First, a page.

a c 177 V Motherboard
June 8, 2009 3:48:19 AM

For what it's worth:
I've done it both ways and benchmarked - all OSs (Xpx86&64, VUx86&64, W7βRC1x86&64) installed both ways, and AHCI vs non-AHCI showed no real world difference... I use my boot manager (BootItNG) to create and manage my partitions - which may be the difference. I always do the 'F6" driver load, for both the ICH and the jMicron, because it doesn't require you to use RAID or AHCI, but allows you the option, later, without a lot of grief...

Quote:
On top of that, you had your drives connected to the JMicron controller, a controller that I've seen nothing but problems with on a number of different SATA drives. The JMicron controller isn't AHCI compatible or capable anyway. AHCI is Intel-chipset specific.


I am running a Seagate 1.5 on the jMicron, using AHCI and SMART, and it works...

I run my OSs and swaps on RAID0; I get ~200 M/S reads. I have my first partition on both pairs (4 WD VelociRaptor 150s) set to extended, and have three swap partitions in each (either 6 or 12 G, respectively, for x86 or x64 OSs), right at the 'nose' of the drive, as they don't take up a lot of real-estate, and are as fast a swap as I can get; then, on Pair0, I have three partitions - W7x64, Xpx86, & Xpx64 - W7 first, as it's become my 'main squeeze, and I want it closest to the front; then the two Xps, as, even with the boot manager's 'drive swap' capability, Xp isn't 'happy' anywhere but logical drive_0 - I can get it elsewhere, but I can't keep the drive letters identical from OS to OS - Xp on logical drive_1 will always assign itself "D:", and "D:" is, to all OSs, my RAID1 data pair of RE3s; then, on Pair1, I have W7x32, followed by VUx64, and VUx86, again, keeping the seven closest to the front, and it just flies! Both pairs have about 30% free (unpartitioned) at the 'tail end'. I treat the RAID0s as 'volatile' storage; I count on them disappearing at any time - so, when I've done some installs, and am smug about their operation, I do image backups of the OS partitions to the Seagate 1.5 ("E:" on all systems). Knock on wood, I have never needed a back-up - my RAID0s have been 'stable as a table'... My RAID1 pair has rebuilt itself a couple of times, and I'm impressed with Intel's implementation.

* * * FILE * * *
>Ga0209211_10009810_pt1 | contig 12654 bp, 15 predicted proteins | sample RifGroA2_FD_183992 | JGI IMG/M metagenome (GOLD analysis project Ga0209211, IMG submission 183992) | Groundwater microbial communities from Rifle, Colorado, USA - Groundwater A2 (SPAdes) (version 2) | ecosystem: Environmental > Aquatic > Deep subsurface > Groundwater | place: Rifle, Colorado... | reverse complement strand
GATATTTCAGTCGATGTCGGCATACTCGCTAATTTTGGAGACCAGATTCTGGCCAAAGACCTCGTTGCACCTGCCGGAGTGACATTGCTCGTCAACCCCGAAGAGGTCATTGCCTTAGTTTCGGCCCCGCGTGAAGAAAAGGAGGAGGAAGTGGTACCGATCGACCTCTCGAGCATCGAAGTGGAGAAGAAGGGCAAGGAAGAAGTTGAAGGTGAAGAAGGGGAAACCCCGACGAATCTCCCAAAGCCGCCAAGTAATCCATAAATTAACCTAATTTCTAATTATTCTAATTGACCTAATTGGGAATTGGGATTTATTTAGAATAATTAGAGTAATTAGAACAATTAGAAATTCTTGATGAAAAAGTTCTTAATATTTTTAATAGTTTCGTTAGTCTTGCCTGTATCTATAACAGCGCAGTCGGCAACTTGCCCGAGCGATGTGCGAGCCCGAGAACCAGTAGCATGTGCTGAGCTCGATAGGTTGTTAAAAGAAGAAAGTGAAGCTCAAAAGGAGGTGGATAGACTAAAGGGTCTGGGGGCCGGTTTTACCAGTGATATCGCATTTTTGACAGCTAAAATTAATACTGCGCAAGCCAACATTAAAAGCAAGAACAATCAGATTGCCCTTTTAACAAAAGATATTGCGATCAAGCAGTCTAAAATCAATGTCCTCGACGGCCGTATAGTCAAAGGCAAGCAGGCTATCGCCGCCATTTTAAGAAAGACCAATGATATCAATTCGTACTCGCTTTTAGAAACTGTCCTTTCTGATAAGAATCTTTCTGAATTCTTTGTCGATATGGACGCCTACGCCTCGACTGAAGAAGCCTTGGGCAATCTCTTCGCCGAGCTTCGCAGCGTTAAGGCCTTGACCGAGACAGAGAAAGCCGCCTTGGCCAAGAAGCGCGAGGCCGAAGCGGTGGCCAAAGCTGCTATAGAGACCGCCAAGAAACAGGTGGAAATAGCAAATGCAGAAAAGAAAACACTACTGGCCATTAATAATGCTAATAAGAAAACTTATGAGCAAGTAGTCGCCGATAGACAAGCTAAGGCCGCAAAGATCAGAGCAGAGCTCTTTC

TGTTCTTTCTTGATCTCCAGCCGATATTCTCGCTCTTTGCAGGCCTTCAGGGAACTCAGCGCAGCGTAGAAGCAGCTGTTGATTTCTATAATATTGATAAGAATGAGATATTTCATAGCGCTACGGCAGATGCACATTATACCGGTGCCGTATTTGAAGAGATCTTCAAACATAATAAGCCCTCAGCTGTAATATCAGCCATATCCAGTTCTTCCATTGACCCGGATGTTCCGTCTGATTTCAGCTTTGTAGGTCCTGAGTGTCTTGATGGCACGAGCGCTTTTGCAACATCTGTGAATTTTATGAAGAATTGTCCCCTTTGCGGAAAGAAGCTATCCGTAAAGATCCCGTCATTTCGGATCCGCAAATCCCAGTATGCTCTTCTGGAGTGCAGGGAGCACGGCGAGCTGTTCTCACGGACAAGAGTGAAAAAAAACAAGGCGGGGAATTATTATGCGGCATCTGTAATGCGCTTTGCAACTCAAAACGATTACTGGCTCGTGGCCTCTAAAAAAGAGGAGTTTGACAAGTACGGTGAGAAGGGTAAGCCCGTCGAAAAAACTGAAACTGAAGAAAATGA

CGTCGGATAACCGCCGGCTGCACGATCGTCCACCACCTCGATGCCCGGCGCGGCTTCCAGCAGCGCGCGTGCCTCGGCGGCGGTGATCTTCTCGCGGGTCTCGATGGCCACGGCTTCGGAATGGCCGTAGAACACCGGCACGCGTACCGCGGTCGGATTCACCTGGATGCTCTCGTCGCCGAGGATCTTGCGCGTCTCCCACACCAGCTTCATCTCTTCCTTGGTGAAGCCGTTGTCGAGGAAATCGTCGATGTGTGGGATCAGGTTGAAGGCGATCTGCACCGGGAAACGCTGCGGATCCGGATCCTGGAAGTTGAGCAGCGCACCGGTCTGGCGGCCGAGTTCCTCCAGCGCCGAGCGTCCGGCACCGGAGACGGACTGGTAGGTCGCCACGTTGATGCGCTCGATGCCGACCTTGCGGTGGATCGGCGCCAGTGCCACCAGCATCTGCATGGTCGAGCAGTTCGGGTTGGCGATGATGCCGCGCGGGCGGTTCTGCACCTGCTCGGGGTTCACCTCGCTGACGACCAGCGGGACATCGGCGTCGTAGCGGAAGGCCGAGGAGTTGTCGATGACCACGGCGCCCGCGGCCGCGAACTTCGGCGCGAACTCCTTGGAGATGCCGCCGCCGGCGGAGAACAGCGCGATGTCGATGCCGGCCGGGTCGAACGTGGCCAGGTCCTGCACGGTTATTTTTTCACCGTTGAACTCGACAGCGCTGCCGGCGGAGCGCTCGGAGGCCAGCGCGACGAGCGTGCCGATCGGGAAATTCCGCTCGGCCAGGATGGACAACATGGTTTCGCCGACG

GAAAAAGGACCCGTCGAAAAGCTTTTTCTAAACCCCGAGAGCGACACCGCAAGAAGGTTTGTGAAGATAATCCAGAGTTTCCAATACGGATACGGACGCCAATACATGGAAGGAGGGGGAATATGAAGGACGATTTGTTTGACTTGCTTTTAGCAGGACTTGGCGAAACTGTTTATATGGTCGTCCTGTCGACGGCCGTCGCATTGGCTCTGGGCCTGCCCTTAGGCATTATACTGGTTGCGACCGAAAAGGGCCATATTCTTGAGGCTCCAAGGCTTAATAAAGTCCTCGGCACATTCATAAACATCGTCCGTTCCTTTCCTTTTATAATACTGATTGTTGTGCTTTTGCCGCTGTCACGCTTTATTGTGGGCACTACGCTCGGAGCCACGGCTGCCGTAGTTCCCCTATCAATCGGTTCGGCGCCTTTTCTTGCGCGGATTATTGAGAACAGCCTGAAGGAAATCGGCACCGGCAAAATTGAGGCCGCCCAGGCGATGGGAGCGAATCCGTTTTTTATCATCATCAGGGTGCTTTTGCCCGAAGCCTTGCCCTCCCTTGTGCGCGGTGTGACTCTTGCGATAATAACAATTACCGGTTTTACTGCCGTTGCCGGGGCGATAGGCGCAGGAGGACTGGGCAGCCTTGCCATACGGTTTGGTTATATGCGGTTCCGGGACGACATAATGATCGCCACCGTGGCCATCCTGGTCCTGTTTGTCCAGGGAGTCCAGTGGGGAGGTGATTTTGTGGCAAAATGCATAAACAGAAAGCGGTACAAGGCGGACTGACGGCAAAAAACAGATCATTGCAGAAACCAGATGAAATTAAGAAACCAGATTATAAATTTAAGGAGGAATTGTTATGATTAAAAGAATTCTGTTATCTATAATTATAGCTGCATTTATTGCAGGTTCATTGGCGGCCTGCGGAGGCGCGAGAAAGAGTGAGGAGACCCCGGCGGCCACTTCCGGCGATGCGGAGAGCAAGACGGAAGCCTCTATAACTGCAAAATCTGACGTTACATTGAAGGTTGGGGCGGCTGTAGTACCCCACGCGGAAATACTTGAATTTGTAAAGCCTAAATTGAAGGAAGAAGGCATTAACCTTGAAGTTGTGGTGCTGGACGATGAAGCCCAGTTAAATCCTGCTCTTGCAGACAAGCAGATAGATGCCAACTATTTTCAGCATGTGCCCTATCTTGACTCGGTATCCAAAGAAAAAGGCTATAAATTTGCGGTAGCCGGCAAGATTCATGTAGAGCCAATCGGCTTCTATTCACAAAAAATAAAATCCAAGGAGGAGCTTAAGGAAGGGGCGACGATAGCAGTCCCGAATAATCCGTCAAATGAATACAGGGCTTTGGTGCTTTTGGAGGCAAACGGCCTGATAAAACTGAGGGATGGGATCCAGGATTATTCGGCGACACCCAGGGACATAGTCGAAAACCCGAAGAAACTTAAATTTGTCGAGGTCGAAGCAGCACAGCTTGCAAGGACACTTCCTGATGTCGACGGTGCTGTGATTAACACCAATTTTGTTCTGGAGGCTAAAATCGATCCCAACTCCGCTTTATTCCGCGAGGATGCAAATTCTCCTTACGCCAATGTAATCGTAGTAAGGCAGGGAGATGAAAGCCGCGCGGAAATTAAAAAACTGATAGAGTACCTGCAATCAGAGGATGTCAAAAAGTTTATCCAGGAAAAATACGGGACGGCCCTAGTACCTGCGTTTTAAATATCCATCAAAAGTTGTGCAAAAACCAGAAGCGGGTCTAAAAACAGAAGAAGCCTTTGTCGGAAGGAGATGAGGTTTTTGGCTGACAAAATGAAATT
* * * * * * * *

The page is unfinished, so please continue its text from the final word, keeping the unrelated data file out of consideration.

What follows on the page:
When I last wiped the machine, and did fresh installs (when TechNet released W7βRC1), I spent nearly a week trying to get Ubuntu to live with my mishmosh of RAIDs - it simply and plainly refused, and I got really sick of rebuilds, so I gave up. Now, inside 7/64, I run the 'native' MS' virtual Xpx86 (mostly for ill-behaved Rockwell industrial software), a VMware Ubuntu32 virtual machine, and a Sun xVM Ubuntu64 - for the occasional wacking together of comm programs to Linux or Unix servers. After several installs of each, and a lot of swearing, each appears to be running superbly!

Machine, in case you'd like a peek, is at:
http://www.sevenforums.com/68978-post410.html
November 22, 2009 10:15:29 PM

So it looks like forever (At least in terms of technological evolution) since the last post to this. I came across it as I just got a motherboard that supports AHCI and up until now have been clueless as to it.

Can you good folks tell me: